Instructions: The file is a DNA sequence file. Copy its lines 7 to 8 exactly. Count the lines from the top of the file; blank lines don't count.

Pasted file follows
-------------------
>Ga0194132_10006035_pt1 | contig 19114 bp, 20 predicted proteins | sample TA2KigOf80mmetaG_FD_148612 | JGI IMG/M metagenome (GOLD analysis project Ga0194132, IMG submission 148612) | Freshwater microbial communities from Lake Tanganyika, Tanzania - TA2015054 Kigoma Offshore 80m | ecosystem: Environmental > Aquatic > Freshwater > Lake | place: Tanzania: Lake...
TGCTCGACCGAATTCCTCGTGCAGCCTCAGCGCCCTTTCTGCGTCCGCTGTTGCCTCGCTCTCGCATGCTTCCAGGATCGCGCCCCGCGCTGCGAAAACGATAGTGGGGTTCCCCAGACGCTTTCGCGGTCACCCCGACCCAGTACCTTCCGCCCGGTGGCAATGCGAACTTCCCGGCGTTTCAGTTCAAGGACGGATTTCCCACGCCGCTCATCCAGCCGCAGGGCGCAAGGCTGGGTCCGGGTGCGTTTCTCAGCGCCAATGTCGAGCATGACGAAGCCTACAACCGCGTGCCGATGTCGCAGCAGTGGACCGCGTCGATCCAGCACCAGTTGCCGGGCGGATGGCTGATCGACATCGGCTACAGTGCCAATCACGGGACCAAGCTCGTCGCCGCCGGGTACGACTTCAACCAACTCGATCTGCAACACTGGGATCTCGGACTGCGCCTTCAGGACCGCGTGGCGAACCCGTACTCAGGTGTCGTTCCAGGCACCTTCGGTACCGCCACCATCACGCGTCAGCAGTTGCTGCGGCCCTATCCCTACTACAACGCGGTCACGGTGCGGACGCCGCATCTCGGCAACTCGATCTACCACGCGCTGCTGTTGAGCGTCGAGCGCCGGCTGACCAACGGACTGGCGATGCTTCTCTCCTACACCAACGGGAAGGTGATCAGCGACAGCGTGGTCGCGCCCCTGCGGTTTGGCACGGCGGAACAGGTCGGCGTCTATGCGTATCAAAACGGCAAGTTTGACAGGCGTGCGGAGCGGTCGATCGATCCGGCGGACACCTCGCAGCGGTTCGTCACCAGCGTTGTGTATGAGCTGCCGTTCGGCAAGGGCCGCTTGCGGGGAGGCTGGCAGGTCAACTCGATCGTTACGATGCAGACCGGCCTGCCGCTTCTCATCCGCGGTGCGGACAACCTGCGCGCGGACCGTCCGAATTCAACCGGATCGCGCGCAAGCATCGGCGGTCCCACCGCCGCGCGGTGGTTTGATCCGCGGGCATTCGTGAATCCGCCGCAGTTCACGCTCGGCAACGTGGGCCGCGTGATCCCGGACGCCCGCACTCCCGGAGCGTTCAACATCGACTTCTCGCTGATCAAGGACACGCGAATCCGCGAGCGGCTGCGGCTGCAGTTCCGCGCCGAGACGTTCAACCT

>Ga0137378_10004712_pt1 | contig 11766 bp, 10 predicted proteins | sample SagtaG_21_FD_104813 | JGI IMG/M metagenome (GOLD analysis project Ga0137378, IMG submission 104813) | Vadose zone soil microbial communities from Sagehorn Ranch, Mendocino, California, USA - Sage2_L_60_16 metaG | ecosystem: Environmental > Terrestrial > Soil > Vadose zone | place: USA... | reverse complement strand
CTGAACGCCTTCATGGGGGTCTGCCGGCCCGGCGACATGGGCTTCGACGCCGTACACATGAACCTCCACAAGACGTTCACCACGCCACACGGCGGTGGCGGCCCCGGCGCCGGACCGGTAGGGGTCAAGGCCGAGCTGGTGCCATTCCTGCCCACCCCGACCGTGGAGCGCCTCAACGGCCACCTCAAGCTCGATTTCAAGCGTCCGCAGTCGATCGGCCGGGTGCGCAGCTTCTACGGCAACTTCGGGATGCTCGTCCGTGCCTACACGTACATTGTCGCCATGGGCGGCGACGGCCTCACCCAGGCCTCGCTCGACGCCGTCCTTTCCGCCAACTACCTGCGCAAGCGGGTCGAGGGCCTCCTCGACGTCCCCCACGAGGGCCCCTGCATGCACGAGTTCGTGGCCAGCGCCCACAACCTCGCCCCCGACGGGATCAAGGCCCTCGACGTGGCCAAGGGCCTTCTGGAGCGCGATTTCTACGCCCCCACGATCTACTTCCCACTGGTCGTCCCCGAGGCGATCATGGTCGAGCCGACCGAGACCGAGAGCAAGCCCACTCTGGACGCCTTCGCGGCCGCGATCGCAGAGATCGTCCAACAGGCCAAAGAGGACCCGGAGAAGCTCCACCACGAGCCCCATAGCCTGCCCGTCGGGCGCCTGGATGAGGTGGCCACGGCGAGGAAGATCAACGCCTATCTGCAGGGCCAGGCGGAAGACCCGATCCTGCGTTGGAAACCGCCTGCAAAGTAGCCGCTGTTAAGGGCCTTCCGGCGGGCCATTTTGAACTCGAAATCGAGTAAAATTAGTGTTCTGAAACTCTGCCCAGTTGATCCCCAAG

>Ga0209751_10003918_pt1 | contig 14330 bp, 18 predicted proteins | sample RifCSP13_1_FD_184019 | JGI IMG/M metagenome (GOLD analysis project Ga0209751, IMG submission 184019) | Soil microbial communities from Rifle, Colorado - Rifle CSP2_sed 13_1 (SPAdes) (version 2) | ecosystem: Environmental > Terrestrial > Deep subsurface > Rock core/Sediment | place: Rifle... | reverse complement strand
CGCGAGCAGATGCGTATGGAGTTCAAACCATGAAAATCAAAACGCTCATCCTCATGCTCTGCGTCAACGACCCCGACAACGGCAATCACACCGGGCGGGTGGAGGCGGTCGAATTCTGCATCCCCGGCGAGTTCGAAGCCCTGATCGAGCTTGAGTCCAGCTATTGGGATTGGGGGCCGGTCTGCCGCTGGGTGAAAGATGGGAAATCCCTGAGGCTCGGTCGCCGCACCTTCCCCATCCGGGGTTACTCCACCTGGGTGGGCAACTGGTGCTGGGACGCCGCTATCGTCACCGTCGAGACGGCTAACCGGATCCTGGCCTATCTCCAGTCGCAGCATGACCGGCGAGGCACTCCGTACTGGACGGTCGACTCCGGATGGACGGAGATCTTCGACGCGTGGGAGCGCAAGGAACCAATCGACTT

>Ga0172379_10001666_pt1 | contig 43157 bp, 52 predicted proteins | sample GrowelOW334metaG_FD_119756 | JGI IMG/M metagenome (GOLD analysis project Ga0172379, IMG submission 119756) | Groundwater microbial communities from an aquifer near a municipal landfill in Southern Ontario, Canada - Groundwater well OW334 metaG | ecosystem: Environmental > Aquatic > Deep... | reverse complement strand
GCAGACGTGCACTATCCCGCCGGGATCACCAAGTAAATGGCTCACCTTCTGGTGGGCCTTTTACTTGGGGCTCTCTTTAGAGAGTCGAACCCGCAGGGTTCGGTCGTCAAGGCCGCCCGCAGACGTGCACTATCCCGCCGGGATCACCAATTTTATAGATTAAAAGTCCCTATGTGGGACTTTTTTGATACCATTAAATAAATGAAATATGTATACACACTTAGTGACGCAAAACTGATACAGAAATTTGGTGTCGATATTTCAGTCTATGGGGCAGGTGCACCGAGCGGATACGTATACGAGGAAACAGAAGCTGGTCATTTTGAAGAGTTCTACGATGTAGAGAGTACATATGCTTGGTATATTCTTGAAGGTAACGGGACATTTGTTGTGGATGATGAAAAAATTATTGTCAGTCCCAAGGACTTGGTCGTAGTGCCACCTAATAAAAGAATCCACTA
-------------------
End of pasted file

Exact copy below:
>Ga0172379_10001666_pt1 | contig 43157 bp, 52 predicted proteins | sample GrowelOW334metaG_FD_119756 | JGI IMG/M metagenome (GOLD analysis project Ga0172379, IMG submission 119756) | Groundwater microbial communities from an aquifer near a municipal landfill in Southern Ontario, Canada - Groundwater well OW334 metaG | ecosystem: Environmental > Aquatic > Deep... | reverse complement strand
GCAGACGTGCACTATCCCGCCGGGATCACCAAGTAAATGGCTCACCTTCTGGTGGGCCTTTTACTTGGGGCTCTCTTTAGAGAGTCGAACCCGCAGGGTTCGGTCGTCAAGGCCGCCCGCAGACGTGCACTATCCCGCCGGGATCACCAATTTTATAGATTAAAAGTCCCTATGTGGGACTTTTTTGATACCATTAAATAAATGAAATATGTATACACACTTAGTGACGCAAAACTGATACAGAAATTTGGTGTCGATATTTCAGTCTATGGGGCAGGTGCACCGAGCGGATACGTATACGAGGAAACAGAAGCTGGTCATTTTGAAGAGTTCTACGATGTAGAGAGTACATATGCTTGGTATATTCTTGAAGGTAACGGGACATTTGTTGTGGATGATGAAAAAATTATTGTCAGTCCCAAGGACTTGGTCGTAGTGCCACCTAATAAAAGAATCCACTA